Advancing a new approach to DDR and stabilization

By Dean Piedmont

November 8, 2018   |   0 comments

Disarming, demobilizing and reintegrating (DDR) former fighters after war is as old as war itself. The approach and science of DDR has changed dramatically since then, particularly during the past 20 years.

I have seen and lived DDR up close. As an architect, academic, manager and director of DDR operations for two decades, I am working to develop a new framework to inform a DDR paradigm.

To understand my thoughts on a new paradigm, it is important to see the recent variations, which I divide into three generations.

The first generation was the “Era of State Building, which evolved at the end of the Cold War as the United States and the former Soviet Union used DDR to disengage as adversaries in Southern African and Central America and re-emerge as allies in the Middle East.

“Originally a post-conflict tool, DDR is now considered during active conflict for persons associated with terrorism. This is the third generation.”

Next, in the early 2000s, came the “Age of Development,” at which time the international community seized upon the link between security and development. This was an outgrowth of the Brahmi Report, which called for “a plan to strengthen the permanent capacity of the United Nations to develop peace-building strategies and to implement programmes in support of those strategies,” among other activities.

Responding to increasing intra-state conflict, DDR addressed expanding caseloads and content areas in an arc spanning Africa, the Balkans and Asia. The shift from mostly male fighters associated with Liberation Struggles in major power proxy wars to include women, girls, children, elderly persons and persons with disabilities who were considered as part of DDR caseloads based on the Brahimi Report was intended to address what was perceived as increasingly predatory conflicts.

Originally a post-conflict tool, DDR is now considered during active conflict for persons associated with terrorism. This is the third generation, which I call “Political Reintegration and Countering Violent Extremism (CVE).”

In 2016, the Alliance for Peacebuilding asked me to submit a chapter for The Ecology of Violent Extremism, an effort made possible with generous support of the Toda Peace Institute.  Together with Gabrielle Belli, we published the chapter called “CVE, DDR, Social Capital and the Women, Peace & Security Agenda.”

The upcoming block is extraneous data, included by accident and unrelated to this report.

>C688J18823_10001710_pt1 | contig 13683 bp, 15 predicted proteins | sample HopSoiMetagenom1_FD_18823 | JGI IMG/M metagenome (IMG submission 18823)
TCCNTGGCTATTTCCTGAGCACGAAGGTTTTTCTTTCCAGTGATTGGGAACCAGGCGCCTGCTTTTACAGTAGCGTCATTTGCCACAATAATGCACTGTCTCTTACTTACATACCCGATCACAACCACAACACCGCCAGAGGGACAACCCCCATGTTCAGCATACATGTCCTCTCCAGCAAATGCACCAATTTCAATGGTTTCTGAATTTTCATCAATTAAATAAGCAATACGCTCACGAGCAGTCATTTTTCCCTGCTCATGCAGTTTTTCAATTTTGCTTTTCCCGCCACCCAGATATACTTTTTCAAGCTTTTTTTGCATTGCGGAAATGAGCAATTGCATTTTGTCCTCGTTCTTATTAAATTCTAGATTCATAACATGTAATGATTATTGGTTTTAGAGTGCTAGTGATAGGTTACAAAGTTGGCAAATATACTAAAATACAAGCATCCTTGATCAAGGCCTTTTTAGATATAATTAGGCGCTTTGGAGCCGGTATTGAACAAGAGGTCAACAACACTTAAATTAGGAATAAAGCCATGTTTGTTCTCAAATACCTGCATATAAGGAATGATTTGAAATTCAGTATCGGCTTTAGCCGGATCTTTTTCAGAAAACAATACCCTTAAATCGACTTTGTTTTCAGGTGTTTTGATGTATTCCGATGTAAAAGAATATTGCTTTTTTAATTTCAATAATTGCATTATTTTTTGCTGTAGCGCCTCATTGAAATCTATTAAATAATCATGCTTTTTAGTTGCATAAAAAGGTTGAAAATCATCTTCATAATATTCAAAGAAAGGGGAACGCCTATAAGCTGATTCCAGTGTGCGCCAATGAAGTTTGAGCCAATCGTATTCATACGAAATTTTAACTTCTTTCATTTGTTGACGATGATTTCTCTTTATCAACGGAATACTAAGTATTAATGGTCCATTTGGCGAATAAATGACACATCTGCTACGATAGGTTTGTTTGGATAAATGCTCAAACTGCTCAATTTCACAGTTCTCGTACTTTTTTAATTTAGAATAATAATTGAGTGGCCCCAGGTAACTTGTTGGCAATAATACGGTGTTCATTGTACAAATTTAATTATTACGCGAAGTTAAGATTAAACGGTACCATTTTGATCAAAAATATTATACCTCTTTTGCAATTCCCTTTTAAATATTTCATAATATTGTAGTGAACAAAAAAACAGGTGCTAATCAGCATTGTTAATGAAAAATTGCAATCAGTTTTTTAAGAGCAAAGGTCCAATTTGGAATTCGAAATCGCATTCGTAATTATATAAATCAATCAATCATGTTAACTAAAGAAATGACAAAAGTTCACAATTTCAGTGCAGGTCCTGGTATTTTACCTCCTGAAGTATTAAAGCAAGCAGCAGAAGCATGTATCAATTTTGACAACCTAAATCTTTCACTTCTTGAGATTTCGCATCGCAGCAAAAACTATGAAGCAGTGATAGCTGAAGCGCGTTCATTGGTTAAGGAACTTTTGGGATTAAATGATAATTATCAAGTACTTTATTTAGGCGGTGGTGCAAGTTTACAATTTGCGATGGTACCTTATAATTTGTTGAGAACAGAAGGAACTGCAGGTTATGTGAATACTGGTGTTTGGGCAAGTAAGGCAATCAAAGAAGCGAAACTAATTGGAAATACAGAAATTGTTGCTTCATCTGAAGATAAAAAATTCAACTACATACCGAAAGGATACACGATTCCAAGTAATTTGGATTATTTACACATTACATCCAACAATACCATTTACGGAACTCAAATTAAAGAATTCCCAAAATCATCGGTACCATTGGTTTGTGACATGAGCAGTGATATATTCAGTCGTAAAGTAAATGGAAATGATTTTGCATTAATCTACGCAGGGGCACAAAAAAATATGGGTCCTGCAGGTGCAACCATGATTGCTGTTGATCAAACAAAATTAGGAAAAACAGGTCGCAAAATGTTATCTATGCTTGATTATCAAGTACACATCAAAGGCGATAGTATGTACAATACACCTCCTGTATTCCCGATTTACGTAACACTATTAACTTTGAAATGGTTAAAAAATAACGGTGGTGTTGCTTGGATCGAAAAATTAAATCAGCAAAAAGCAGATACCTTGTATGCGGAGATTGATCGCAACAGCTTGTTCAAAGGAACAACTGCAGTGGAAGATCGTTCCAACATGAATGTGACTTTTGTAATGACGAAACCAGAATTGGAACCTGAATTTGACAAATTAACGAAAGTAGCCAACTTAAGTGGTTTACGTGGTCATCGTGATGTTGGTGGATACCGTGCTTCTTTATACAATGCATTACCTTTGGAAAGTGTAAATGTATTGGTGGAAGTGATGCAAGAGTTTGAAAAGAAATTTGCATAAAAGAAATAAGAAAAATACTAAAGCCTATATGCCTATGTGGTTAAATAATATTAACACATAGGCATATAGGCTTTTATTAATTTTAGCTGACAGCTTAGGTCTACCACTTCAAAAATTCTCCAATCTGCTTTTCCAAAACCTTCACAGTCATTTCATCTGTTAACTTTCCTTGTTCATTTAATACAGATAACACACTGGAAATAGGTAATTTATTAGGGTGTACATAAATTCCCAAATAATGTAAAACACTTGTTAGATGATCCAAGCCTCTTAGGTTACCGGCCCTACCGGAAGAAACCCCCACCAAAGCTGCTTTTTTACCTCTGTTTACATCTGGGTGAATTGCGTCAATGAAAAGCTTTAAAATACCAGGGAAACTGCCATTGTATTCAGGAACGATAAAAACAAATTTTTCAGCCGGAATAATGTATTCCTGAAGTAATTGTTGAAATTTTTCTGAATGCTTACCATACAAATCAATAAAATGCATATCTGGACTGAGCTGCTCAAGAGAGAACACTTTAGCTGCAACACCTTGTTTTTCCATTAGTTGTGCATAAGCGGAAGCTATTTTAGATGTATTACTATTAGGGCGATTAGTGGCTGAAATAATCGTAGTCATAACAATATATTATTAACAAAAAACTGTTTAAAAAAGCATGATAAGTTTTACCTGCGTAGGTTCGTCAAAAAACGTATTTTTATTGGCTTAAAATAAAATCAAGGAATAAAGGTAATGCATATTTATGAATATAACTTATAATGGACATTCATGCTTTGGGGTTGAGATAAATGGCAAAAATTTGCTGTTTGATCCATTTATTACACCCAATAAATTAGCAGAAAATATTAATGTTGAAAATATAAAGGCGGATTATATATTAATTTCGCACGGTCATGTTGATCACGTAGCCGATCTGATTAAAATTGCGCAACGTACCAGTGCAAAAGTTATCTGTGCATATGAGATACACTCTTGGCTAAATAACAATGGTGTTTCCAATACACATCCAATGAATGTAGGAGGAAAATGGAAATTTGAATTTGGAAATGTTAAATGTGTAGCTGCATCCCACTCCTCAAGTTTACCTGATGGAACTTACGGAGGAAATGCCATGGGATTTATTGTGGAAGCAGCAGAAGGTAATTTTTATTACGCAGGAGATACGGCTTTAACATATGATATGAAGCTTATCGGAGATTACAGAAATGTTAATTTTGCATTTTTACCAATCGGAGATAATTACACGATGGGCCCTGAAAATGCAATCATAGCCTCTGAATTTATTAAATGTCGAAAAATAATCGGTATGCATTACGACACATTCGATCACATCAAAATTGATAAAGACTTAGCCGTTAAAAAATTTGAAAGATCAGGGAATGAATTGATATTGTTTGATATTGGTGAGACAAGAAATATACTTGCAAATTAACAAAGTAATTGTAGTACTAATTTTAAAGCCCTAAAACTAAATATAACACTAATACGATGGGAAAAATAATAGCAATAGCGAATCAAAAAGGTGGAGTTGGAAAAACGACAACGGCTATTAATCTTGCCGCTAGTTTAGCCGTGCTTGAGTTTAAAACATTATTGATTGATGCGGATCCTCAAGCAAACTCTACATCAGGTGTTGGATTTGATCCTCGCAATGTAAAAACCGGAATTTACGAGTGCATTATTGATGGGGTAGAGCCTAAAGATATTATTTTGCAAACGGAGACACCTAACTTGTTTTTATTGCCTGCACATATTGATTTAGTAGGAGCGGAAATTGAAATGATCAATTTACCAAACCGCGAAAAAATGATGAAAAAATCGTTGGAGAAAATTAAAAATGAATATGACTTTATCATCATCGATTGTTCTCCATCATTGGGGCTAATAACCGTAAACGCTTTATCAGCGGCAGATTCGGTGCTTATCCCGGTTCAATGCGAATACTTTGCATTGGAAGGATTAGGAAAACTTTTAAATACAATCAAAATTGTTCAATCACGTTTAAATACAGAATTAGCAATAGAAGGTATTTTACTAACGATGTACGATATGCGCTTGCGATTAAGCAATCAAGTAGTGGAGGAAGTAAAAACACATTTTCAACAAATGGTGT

Published in September 2018, the chapter posits that there is an artificial, legal distinction between non-state armed groups sanctioned as “designated terrorist organizations” and those not sanctioned. The paper lays out a case noting that if the patterns of recruitment employed by these groups, the roles women and girls fill while associated with the groups, the means by which they ‘disengage’, and the stigma and trauma experienced by reintegratee and communities of return fundamentally remains the same then the community and reintegratee make no discernable difference between a sanctioned designated terrorist organization or unsanctioned non-state armed groups. Through this lens the legal distinction prohibiting support is arbitrary.

Logic follows that women and girls impacted through association with these groups need rehabilitation and reintegration support; logic reinforced through various UN Security Council Resolutions and mandates.

There are legal prohibitions on the provision of material support to terrorist organizations, which are pronounced when we examine its impact on women seeking to ‘disengage’ NGOs seeking to support that process – the rehabilitation and/or reintegration process often associated with DDR. However, various legal instruments, best practices and U.N. Security Council Resolutions predisposed towards support contravene aspects of U.S. material support law prohibiting such support.

Recently, policy advocates, programmers and practitioners started to address this conundrum with DDR a preferred means of provide support and Creative assuming a leading role.

The third generation DDR dynamic came about in Somalia around 2012, followed by U.S. government’s interest in 2015 in West Africa.

Creative has been supportive of the U.S. government’s efforts on DDR-CVE in and around the Lake Chad Basin. Creative is advancing its research agenda based on The Ecology of Violent Extremism by integrating comparative case studies from non-sanctioned non-state armed groups and current designated terrorist organizations.

In the summer of 2018, Creative increased engagement in the DDR and security sector reform space to further the U.S. stabilization agenda, which is outlined in Stabilization Assistance Review.

Since I joined Creative, we have advanced our work in DDR in settings in West Africa, embarked on a training platform enhancing corporate competencies.

Together with my talented colleagues at Creative, as well as with U.S. clients and stakeholders, we look forward to exploring emergent thinking on DDR.

Dean Piedmont is an Advisor on DD&R at Creative Associates International.

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